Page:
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For me, just hearing the word spring makes me think about lamb. Maybe that's because before improved animal husbandry made lamb available year round, lamb has always been associated with spring and called "Spring lamb." With the arrival of spring, even today, lamb lovers look to eat lots of lamb.
Today's lamb are tender creatures, except for the shanks, neck and shoulder, the rest of the beast is tender enough to be cooked by dry heat, like grilling and roasting. Even shoulder and blade chops can be grilled, although, I think they are always better cooked by moist heat, such as braising.
For roasting, nothing beats the leg, especially when coated with lots of garlic, mustard and rosemary. During grilling months, the leg can be bought butterflied. This boneless uneven hunk can be marinated and cooked on a covered grill, either over direct heat or indirectly.
Roast Leg of Lamb
Mustard-Rosemary Paste for Lamb
1 tablespoon olive oil
1/4cup Dijon mustard
1 tablespoon chopped, fresh rosemary
1 teaspoon kosher salt
1/2 teaspoon freshly ground black pepper
1 tablespoon minced garlic
1 6-to-8 pound whole leg of lamb, shank intact, hipbone removed, OR 5-pound boned and rolled leg, OR a short leg (about 4 pounds), OR semiboneless shank half (about 3-1/2 pounds).
There is no more festive dish then a roast leg of lamb, accompanied by oven roasted herbed potatoes and barely cooked fresh green beans with garlic and walnut oil. We think Pinot Noir was made to go with lamb - try one from California's Russian River region or a Volnay from the Cote de Beaune in Burgundy.
If you're using the mustard-rosemary paste, mix the ingredients in a small bowl and set aside.
Trim most of the visible fat from the lamb. If using a whole leg with the hipbone removed, skewer or sew together the flaps of meat where the bones were removed. Brush the meat with the mustard-rosemary paste or other coating and let it sit for up to two hours at room temperature.
Preheat the oven to 350oF. Roast the lamb in the middle of the oven for 1 hour. When the internal temperature of the thickest part reads 115o to 120 o F, remove it from the oven if you want beautiful, rosy, rare lamb. A temperature of 130 o to 140 o F will yield a medium roast. A shank half will take about 1 hour, a whole leg will take 1-1/4 to 1-1/2 hours, a bone and rolled leg, 1-1/2 to 2 hours and a short leg 1 to 1-1/4 hours. All these times are approximate; the most important determinant of doneness is the internal temperature.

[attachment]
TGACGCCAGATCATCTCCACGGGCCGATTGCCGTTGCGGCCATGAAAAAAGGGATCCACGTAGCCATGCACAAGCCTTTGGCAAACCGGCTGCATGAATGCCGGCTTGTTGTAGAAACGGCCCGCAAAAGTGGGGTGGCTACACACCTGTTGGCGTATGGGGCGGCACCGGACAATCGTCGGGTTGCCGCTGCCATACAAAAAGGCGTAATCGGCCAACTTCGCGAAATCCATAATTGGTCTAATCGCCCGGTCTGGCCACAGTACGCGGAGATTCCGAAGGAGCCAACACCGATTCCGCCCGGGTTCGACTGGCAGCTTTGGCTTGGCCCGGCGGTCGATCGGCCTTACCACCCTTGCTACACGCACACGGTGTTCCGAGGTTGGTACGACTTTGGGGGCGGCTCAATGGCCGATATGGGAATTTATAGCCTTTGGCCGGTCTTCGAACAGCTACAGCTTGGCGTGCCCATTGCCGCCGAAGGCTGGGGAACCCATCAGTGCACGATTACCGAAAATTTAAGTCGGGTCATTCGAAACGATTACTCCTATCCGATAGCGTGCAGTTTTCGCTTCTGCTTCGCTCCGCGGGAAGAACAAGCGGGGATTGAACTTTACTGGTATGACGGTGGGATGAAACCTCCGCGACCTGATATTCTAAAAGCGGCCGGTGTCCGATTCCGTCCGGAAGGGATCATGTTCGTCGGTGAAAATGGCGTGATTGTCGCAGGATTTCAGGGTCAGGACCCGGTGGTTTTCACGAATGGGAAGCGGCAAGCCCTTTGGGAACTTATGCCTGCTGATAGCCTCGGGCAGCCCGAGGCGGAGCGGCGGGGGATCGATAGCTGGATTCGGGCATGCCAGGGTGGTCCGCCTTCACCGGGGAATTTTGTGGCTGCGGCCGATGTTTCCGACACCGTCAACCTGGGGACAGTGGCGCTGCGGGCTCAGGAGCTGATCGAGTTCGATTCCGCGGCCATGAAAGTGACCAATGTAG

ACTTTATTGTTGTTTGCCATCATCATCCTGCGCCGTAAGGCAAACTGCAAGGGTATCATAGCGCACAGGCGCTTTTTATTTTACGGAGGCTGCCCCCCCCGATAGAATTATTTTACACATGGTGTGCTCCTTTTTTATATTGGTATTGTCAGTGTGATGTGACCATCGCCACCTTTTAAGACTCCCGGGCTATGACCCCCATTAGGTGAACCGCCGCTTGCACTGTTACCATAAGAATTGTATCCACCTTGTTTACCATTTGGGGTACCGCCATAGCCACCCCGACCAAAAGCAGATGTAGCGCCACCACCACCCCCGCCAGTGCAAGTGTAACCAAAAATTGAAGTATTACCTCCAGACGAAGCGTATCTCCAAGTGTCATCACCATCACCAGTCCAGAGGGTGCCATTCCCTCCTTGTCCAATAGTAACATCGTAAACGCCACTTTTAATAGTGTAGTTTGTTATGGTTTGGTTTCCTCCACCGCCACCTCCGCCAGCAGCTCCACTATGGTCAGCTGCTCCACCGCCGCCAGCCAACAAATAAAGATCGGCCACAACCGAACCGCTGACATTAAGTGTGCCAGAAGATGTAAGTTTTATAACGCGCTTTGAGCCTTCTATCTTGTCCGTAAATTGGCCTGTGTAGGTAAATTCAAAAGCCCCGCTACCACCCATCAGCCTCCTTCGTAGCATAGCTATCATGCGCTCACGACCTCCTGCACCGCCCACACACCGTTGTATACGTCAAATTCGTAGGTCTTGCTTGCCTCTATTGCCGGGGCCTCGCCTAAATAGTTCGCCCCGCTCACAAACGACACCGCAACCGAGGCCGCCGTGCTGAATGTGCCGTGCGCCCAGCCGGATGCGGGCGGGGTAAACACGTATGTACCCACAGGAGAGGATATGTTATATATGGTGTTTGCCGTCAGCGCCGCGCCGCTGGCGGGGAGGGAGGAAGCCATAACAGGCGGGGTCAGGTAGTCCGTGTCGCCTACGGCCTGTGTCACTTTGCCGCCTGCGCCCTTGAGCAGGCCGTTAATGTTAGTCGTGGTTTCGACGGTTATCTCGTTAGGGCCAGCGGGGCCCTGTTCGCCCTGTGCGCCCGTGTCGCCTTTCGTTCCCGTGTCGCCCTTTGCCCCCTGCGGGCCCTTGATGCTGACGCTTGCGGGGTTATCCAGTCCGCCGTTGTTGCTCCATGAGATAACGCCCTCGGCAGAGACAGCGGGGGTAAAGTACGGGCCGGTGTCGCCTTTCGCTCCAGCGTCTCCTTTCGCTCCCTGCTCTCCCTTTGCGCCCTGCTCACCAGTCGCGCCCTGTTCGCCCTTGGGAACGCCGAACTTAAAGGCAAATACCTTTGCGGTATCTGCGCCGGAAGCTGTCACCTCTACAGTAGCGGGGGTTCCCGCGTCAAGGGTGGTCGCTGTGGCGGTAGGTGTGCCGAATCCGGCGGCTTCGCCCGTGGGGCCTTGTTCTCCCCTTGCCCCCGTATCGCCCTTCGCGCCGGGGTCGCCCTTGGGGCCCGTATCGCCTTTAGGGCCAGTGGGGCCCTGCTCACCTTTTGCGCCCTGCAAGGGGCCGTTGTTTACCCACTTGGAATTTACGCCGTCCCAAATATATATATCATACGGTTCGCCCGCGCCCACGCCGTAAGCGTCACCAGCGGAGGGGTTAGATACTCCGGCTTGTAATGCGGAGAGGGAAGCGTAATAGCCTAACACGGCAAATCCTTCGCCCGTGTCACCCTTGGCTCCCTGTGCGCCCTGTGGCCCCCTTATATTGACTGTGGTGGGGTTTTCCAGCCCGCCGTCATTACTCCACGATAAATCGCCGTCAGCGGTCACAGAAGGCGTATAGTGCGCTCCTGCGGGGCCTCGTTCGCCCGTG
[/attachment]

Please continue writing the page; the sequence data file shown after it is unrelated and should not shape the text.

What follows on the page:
It is very important that the roast rest for at least 20 minutes, loosely covered with foil, before carving and serving. A whole leg serves 6-8.
How to Choose a Leg of Lamb
The leg is the most versatile cut of the lamb. It is a tender cut, though not as tender as meat from the rib or sirloin. A whole leg may weigh 5 to 9 pounds, depending on how much of the sirloin is included and whether it has been cut in America, Australia, or New Zealand.
The leg can be completely boned; it is often sold butterflied for grilling or boneless, rolled, and tied (or netted) for roasting. This type of roast is perfect for stuffing; just remove the net, fill the cavity left by the bone with a savory dressing, and tie it up again.
Half legs of lamb are also sold; the shank end is less meaty and a bit chewy; the sirloin end has more meat and is more tender, making it perfect for kebabs or chops. Either makes an ideal roast for a family of four since the lamb usually weighs 3 to 4 pounds. The whole sirloin, in particular, can be cut off the leg, boned, and rolled to make a 2-pound roast, just right for a small family or dinner party. To cook these roasts, follow the directions for whole legs and adjust the cooking times, using internal temperatures as your guide. The short leg, which has the sirloin and hipbone removed, is also a good choice.
The most economical choice is a full leg of lamb; ask the butcher to cut three or four 3/4 to 1-1/4 inch thick sirloin chops off the sirloin end. This gives you some nice chops for one meal and the remaining leg to roast for another.
Bruce Aidells is the founder of Aidells Sausage Company & has written and co-authored nine cookbooks including meat and poultry chapters for The New Joy of Cooking.